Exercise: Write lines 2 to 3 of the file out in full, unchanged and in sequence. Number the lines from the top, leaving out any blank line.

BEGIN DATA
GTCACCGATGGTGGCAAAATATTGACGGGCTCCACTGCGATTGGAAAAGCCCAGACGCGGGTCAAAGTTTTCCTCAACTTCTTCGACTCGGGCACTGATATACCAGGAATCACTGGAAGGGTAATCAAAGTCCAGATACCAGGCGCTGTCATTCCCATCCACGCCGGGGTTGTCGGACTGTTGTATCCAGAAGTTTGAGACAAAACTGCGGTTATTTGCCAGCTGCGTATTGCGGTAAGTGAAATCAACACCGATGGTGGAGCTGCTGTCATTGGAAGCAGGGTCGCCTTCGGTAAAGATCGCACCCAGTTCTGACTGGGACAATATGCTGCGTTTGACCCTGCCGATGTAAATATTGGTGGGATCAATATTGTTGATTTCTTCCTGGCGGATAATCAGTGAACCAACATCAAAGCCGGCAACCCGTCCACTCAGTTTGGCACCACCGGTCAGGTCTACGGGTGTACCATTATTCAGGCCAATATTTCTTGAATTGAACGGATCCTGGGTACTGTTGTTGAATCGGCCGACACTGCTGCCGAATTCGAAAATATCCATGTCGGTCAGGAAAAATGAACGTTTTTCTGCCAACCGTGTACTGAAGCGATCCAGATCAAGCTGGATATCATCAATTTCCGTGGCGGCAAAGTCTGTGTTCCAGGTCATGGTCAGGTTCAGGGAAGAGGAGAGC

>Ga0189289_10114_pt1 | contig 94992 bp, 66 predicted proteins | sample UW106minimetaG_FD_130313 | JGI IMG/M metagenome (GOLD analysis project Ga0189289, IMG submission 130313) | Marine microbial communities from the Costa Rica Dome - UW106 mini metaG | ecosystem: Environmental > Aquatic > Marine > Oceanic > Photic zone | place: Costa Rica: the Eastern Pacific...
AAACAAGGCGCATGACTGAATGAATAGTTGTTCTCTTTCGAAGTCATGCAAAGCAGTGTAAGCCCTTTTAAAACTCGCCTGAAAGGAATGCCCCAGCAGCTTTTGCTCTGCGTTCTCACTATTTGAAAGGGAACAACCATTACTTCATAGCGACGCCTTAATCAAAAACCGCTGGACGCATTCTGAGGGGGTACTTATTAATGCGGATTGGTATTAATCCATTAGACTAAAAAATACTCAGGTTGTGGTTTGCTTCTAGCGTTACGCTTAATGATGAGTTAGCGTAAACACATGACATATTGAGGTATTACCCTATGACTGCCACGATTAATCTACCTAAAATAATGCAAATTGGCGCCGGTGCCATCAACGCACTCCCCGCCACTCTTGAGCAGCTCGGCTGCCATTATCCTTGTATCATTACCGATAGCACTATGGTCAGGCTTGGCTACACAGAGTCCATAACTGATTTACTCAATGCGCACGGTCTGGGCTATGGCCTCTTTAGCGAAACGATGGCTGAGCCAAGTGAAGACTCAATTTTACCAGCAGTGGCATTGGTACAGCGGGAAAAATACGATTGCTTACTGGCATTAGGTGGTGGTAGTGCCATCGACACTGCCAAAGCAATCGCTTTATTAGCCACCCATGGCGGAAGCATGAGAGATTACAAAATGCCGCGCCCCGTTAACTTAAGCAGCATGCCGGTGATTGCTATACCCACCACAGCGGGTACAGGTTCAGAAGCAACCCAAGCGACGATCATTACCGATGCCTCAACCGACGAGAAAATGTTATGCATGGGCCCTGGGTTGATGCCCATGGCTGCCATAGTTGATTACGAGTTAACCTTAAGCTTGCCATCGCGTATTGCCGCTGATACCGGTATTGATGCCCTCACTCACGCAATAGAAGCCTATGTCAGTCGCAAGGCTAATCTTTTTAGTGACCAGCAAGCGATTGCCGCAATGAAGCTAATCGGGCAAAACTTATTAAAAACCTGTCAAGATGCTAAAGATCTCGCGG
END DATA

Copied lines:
>Ga0189289_10114_pt1 | contig 94992 bp, 66 predicted proteins | sample UW106minimetaG_FD_130313 | JGI IMG/M metagenome (GOLD analysis project Ga0189289, IMG submission 130313) | Marine microbial communities from the Costa Rica Dome - UW106 mini metaG | ecosystem: Environmental > Aquatic > Marine > Oceanic > Photic zone | place: Costa Rica: the Eastern Pacific...
AAACAAGGCGCATGACTGAATGAATAGTTGTTCTCTTTCGAAGTCATGCAAAGCAGTGTAAGCCCTTTTAAAACTCGCCTGAAAGGAATGCCCCAGCAGCTTTTGCTCTGCGTTCTCACTATTTGAAAGGGAACAACCATTACTTCATAGCGACGCCTTAATCAAAAACCGCTGGACGCATTCTGAGGGGGTACTTATTAATGCGGATTGGTATTAATCCATTAGACTAAAAAATACTCAGGTTGTGGTTTGCTTCTAGCGTTACGCTTAATGATGAGTTAGCGTAAACACATGACATATTGAGGTATTACCCTATGACTGCCACGATTAATCTACCTAAAATAATGCAAATTGGCGCCGGTGCCATCAACGCACTCCCCGCCACTCTTGAGCAGCTCGGCTGCCATTATCCTTGTATCATTACCGATAGCACTATGGTCAGGCTTGGCTACACAGAGTCCATAACTGATTTACTCAATGCGCACGGTCTGGGCTATGGCCTCTTTAGCGAAACGATGGCTGAGCCAAGTGAAGACTCAATTTTACCAGCAGTGGCATTGGTACAGCGGGAAAAATACGATTGCTTACTGGCATTAGGTGGTGGTAGTGCCATCGACACTGCCAAAGCAATCGCTTTATTAGCCACCCATGGCGGAAGCATGAGAGATTACAAAATGCCGCGCCCCGTTAACTTAAGCAGCATGCCGGTGATTGCTATACCCACCACAGCGGGTACAGGTTCAGAAGCAACCCAAGCGACGATCATTACCGATGCCTCAACCGACGAGAAAATGTTATGCATGGGCCCTGGGTTGATGCCCATGGCTGCCATAGTTGATTACGAGTTAACCTTAAGCTTGCCATCGCGTATTGCCGCTGATACCGGTATTGATGCCCTCACTCACGCAATAGAAGCCTATGTCAGTCGCAAGGCTAATCTTTTTAGTGACCAGCAAGCGATTGCCGCAATGAAGCTAATCGGGCAAAACTTATTAAAAACCTGTCAAGATGCTAAAGATCTCGCGG